ABC News’ Alyssa Newcomb and Colleen Curry report:
For the McKimmons family, the age-old question of “What’s for dinner?” has moved from what to make to whether they even have the money to put food on the table. Like many American families hit by the recession, money is tight and parents Dawn and Michael are taking whatever jobs they can find. She works in a hotel and he delivers pizzas.
“I hear my kids ask me, “Mommy, what’s for dinner?’ I sit there and just kind of pace around back and forth thinking to myself, ‘Oh, my gosh, what is for dinner?’” Dawn McKimmons said.
The Arkansas family isn’t alone.
According to the USDA, there are 17 million “food insecure” children in the United States.
“They may not be going hungry to bed that particular night but that means in the past year, their family has been very anxious and worried about where their food is going to come from,” said Mariana Chilton, an associate professor of public health at Drexel University in Philadelphia who spearheads initiatives to help feed children in the area. “There are many families that have had to change the quality of their nutrition and their overall nutritional intake,” she said.
Simply put, one in four children don’t have enough food.
It’s a staggering statistic that the creators of Sesame Street are tackling head-on with a special airing tonight called “Growing Hope Against Hunger.”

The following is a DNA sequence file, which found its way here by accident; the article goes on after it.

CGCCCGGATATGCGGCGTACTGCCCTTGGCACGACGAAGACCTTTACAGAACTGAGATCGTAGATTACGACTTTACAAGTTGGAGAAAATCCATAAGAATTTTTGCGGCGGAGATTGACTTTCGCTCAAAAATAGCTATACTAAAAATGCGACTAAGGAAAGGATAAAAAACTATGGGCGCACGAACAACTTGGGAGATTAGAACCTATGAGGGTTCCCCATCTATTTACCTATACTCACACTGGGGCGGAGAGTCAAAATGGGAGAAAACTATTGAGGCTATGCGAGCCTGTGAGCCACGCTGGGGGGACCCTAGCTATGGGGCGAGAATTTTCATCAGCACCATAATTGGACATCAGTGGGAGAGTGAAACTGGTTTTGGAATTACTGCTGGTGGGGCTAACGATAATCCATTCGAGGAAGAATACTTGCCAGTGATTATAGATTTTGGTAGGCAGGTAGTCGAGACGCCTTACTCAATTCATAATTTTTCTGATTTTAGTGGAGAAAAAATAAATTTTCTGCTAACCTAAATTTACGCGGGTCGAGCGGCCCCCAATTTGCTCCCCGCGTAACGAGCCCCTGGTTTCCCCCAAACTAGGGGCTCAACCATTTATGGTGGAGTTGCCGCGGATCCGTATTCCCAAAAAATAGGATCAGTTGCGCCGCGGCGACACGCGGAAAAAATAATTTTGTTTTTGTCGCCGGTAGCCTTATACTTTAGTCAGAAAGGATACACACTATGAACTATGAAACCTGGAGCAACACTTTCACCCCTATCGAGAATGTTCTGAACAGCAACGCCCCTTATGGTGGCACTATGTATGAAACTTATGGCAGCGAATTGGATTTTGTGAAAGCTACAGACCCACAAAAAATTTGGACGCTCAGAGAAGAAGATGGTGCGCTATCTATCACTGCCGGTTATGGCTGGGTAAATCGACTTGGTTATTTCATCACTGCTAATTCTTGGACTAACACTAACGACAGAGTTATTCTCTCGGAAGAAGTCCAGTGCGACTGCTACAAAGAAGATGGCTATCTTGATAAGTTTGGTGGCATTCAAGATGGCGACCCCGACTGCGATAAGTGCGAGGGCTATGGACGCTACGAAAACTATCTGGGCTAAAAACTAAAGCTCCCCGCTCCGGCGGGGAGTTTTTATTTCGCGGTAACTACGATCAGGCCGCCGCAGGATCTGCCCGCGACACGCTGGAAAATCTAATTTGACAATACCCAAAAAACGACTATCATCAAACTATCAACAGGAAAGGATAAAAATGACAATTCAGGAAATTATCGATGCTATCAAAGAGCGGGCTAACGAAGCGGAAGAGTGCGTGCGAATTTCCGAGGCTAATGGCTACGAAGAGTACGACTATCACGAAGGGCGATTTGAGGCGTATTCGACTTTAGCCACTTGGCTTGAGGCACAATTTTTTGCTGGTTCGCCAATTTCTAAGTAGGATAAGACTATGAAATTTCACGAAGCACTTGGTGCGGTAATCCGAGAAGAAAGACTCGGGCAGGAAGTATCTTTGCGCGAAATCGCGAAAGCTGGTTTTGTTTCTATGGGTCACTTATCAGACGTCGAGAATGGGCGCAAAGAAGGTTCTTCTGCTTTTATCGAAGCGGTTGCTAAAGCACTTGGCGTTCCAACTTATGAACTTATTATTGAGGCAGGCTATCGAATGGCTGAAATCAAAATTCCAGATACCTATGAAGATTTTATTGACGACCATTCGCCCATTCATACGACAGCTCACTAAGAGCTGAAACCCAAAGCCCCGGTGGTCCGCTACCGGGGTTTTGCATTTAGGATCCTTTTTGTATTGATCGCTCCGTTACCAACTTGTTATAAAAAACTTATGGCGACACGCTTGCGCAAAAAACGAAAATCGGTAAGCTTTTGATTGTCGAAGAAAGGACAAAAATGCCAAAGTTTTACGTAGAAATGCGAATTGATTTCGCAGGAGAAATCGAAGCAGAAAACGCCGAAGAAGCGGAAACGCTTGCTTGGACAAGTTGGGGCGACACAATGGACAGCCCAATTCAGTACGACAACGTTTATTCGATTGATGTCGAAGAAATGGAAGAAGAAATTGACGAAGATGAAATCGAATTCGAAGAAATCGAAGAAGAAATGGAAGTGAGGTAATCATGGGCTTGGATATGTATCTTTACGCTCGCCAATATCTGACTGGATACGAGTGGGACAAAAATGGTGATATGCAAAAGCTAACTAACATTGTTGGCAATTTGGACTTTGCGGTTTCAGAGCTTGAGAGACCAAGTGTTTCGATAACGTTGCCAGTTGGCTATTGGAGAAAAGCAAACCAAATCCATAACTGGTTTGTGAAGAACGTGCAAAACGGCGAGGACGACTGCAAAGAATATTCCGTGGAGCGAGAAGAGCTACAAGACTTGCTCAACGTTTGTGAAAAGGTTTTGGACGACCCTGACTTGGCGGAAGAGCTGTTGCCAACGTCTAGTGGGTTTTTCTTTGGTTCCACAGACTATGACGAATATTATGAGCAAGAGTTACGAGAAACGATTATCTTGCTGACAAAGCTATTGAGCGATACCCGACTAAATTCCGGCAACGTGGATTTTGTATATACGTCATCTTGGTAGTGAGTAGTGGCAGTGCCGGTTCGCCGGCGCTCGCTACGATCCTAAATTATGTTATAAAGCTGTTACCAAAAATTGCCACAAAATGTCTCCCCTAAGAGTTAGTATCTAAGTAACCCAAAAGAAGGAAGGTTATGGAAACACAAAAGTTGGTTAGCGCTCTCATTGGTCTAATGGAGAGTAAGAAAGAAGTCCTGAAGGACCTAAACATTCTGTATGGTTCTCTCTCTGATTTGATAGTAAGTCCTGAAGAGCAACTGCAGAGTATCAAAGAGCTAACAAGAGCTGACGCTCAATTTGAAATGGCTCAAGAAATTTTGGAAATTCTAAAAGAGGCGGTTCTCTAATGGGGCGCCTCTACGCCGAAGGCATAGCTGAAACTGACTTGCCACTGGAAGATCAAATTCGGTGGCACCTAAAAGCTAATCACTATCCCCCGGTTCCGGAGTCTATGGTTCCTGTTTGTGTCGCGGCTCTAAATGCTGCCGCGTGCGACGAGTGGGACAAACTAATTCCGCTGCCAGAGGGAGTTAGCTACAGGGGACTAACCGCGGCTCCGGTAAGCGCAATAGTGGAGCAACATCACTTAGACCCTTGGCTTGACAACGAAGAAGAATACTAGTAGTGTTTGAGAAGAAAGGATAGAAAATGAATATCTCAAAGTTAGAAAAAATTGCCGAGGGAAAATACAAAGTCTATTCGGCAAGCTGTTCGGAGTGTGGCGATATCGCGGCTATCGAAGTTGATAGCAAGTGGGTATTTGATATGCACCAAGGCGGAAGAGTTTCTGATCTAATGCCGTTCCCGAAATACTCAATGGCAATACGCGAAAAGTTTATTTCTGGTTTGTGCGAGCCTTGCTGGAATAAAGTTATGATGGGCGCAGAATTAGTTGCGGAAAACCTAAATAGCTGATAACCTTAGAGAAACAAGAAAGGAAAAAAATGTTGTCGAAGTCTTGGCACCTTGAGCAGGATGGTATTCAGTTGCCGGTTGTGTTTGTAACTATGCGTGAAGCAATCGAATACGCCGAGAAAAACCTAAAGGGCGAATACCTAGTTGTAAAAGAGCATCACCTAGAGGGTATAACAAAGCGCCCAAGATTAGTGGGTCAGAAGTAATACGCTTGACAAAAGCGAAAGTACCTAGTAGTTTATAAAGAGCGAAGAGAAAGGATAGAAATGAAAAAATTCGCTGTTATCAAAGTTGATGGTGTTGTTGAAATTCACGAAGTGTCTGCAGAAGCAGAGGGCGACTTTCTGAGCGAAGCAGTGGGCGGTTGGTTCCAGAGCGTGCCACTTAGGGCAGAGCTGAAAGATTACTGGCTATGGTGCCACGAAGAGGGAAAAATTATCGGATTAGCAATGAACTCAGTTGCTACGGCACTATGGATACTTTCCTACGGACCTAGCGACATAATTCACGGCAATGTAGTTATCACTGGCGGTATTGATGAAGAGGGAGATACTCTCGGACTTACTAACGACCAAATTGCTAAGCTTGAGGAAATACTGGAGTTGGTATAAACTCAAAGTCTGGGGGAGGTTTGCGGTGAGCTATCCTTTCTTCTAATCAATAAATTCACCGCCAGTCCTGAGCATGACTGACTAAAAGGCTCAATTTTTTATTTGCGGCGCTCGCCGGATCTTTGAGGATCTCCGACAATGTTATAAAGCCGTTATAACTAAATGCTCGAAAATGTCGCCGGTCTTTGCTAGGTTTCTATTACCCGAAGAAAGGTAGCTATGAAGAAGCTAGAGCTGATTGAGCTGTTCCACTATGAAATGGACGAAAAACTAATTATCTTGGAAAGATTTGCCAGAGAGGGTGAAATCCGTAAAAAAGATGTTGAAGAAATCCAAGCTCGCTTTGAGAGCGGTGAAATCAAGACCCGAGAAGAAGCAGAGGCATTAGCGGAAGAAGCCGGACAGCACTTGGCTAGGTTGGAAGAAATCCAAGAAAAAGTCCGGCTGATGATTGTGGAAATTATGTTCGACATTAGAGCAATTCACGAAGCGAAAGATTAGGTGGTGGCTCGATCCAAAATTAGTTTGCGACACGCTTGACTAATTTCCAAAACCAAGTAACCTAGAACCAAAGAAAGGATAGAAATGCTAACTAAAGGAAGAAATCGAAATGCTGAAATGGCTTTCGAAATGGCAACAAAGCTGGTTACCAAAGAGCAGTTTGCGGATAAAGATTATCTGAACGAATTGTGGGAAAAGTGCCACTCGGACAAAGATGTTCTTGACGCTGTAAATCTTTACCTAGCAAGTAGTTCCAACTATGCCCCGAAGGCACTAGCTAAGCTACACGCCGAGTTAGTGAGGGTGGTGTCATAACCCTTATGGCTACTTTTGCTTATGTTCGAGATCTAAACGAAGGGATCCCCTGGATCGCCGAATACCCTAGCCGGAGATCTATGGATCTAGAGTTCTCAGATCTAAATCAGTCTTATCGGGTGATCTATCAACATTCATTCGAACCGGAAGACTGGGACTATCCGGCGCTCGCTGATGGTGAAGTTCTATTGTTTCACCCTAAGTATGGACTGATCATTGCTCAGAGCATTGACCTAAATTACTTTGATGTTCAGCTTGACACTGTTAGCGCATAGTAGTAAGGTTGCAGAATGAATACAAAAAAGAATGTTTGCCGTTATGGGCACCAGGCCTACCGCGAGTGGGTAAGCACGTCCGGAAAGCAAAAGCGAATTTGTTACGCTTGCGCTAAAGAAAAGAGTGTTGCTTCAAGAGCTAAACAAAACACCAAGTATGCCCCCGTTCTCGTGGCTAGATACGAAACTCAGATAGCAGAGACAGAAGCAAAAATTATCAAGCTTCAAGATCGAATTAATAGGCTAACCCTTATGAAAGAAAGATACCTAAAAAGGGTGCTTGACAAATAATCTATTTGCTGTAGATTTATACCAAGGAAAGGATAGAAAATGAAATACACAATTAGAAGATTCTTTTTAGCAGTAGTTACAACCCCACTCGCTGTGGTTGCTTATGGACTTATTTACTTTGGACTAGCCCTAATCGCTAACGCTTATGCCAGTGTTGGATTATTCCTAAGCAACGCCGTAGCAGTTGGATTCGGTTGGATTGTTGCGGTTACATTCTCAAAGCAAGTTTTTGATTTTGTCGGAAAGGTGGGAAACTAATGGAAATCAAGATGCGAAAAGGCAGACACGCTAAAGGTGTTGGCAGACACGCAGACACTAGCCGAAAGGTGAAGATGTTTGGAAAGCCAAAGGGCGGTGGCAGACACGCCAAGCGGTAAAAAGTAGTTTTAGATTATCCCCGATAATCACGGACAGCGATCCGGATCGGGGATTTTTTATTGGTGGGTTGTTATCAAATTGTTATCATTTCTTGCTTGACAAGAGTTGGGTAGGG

“It’s an invisible crisis, and that’s why we really thought that bringing a primetime special that addresses what parents and children are going through can bring hope and resources, and also for the general public, let them know about this invisible crisis and how they can help,” said Jeanette Betancourt, the senior vice president for outreach and educational processes at Sesame Workshop.
Lily, a 7-year-old girl muppet, comes from a family that struggles to have enough food. In the one-hour special, Lily talks to other characters about growing up in a home where there was not always enough food, and then helps Elmo and friends plan a food drive for the food bank that helped feed her family.
“You know it helps when we all come together,” Lily told ABC News’ David Muir when they spoke in Central Park.
Lily has a habit of looking down at the ground when nervously talking about her experiences, mimicking how many children hesitate when talking about heartfelt subjects, Betancourt said.
But this muppet has a message she wants the one in four children who are living in food insecure homes to know:
“You’re just not alone,” she said.